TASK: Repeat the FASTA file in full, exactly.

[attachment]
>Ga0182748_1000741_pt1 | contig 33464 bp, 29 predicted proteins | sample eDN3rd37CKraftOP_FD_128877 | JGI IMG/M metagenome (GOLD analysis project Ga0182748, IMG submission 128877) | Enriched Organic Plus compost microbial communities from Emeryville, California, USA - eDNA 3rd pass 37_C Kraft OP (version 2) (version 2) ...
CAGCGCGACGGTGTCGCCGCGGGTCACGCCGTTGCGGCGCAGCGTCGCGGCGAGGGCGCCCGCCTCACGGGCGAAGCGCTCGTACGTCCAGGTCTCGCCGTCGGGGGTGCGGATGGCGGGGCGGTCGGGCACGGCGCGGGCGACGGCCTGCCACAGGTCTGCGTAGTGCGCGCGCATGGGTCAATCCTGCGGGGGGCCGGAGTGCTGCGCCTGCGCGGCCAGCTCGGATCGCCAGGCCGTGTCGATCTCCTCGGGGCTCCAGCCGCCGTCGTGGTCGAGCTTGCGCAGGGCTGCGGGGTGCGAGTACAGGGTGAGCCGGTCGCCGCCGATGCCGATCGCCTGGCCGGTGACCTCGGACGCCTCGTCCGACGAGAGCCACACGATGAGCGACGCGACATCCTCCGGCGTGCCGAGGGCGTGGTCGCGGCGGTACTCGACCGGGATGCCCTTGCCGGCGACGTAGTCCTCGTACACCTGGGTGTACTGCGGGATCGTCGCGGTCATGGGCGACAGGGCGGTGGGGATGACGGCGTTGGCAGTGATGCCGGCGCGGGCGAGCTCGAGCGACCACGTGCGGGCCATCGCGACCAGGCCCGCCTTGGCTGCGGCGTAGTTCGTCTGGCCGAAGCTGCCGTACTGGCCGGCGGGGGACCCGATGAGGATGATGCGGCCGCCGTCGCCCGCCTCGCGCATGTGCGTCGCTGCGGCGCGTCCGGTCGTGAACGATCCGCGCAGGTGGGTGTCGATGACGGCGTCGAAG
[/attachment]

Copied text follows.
>Ga0182748_1000741_pt1 | contig 33464 bp, 29 predicted proteins | sample eDN3rd37CKraftOP_FD_128877 | JGI IMG/M metagenome (GOLD analysis project Ga0182748, IMG submission 128877) | Enriched Organic Plus compost microbial communities from Emeryville, California, USA - eDNA 3rd pass 37_C Kraft OP (version 2) (version 2) ...
CAGCGCGACGGTGTCGCCGCGGGTCACGCCGTTGCGGCGCAGCGTCGCGGCGAGGGCGCCCGCCTCACGGGCGAAGCGCTCGTACGTCCAGGTCTCGCCGTCGGGGGTGCGGATGGCGGGGCGGTCGGGCACGGCGCGGGCGACGGCCTGCCACAGGTCTGCGTAGTGCGCGCGCATGGGTCAATCCTGCGGGGGGCCGGAGTGCTGCGCCTGCGCGGCCAGCTCGGATCGCCAGGCCGTGTCGATCTCCTCGGGGCTCCAGCCGCCGTCGTGGTCGAGCTTGCGCAGGGCTGCGGGGTGCGAGTACAGGGTGAGCCGGTCGCCGCCGATGCCGATCGCCTGGCCGGTGACCTCGGACGCCTCGTCCGACGAGAGCCACACGATGAGCGACGCGACATCCTCCGGCGTGCCGAGGGCGTGGTCGCGGCGGTACTCGACCGGGATGCCCTTGCCGGCGACGTAGTCCTCGTACACCTGGGTGTACTGCGGGATCGTCGCGGTCATGGGCGACAGGGCGGTGGGGATGACGGCGTTGGCAGTGATGCCGGCGCGGGCGAGCTCGAGCGACCACGTGCGGGCCATCGCGACCAGGCCCGCCTTGGCTGCGGCGTAGTTCGTCTGGCCGAAGCTGCCGTACTGGCCGGCGGGGGACCCGATGAGGATGATGCGGCCGCCGTCGCCCGCCTCGCGCATGTGCGTCGCTGCGGCGCGTCCGGTCGTGAACGATCCGCGCAGGTGGGTGTCGATGACGGCGTCGAAG